Jolyon Maugham has put forward an interesting argument on his blog. He has argued that the Coalition government's plan to restrict the use of losses by banks is a Â£10 billion cash grab over the years 2015 - 2020. He bases this idea on the fact that the losses are not foregone, but have simply had their use deferred. That was explained in a government briefing, here. Jolyon says all the plan does is bring tax payment forward, and that's just a representational con-trick.
I see Jolyon's point, but think it's wrong. It's true that right now the government is forcing the use of banking losses to be spread over a longer period than would otherwise be the case but I do not think that the issue of concern.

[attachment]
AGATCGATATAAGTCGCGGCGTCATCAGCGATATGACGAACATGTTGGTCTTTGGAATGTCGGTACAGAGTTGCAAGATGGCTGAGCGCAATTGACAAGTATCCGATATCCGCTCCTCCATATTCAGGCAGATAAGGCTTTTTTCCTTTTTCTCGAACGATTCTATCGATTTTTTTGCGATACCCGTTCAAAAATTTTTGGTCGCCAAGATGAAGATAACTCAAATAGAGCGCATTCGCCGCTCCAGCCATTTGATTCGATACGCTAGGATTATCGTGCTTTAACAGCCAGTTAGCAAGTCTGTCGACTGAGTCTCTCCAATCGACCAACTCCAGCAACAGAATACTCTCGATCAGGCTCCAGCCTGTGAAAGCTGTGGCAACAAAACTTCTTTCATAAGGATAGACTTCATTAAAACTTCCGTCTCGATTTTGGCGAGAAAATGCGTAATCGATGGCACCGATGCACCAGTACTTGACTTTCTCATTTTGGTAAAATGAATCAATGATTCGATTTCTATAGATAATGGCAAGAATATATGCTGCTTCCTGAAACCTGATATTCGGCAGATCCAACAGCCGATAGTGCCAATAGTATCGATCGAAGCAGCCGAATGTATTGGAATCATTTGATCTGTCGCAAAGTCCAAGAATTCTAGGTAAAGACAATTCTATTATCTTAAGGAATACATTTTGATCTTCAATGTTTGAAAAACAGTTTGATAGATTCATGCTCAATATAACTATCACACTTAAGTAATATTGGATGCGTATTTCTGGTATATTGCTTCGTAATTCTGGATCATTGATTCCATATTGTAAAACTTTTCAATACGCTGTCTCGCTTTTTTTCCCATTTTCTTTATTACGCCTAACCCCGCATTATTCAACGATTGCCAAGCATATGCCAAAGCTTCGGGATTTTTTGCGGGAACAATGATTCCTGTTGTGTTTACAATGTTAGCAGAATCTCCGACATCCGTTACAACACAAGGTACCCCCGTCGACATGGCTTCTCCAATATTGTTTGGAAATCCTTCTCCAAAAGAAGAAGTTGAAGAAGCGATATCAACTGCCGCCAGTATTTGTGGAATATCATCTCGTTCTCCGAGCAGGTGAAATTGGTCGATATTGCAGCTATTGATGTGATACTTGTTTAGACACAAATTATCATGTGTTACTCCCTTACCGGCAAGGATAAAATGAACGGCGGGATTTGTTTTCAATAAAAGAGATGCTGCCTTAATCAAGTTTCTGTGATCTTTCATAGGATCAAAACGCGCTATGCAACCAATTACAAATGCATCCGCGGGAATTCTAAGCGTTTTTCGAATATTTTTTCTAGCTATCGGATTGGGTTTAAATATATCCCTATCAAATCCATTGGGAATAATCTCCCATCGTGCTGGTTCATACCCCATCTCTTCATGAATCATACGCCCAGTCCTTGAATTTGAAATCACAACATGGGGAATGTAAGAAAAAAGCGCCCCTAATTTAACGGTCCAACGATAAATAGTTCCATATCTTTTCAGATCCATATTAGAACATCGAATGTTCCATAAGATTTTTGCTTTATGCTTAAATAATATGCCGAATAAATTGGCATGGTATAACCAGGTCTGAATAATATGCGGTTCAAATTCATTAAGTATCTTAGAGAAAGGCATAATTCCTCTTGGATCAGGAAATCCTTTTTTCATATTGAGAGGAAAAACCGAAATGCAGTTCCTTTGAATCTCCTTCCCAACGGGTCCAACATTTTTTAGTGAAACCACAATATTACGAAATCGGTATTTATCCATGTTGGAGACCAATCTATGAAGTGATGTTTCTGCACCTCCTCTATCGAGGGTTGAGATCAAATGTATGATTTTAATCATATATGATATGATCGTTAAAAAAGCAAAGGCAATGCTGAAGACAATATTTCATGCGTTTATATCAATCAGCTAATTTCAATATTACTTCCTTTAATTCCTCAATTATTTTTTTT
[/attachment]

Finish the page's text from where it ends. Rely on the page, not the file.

In my opinion the real question is why the banks should be able to use all the losses they have accumulated during the recession. The fact is that without the state support all banks have already enjoyed (and all banks have enjoyed this support because all have benefited from depositor guarantees and all have enjoyed the benefit of effective counter-party guarantees to some banks) then their would have been no profits against which to offset the losses.
So why should these losses that have already had a state subsidy given to them now be given a second subsidy by being offset against profits that would otherwise be taxable? That is the question Jolyon misses that needs to be asked.
In other words, instead of deferring Â£10 billion of tax payment, why not just cancel the losses that give rise to it that will one day still prevent that tax being paid unless this happens? That to me seems the right answer in the interests of tax justice and social equity.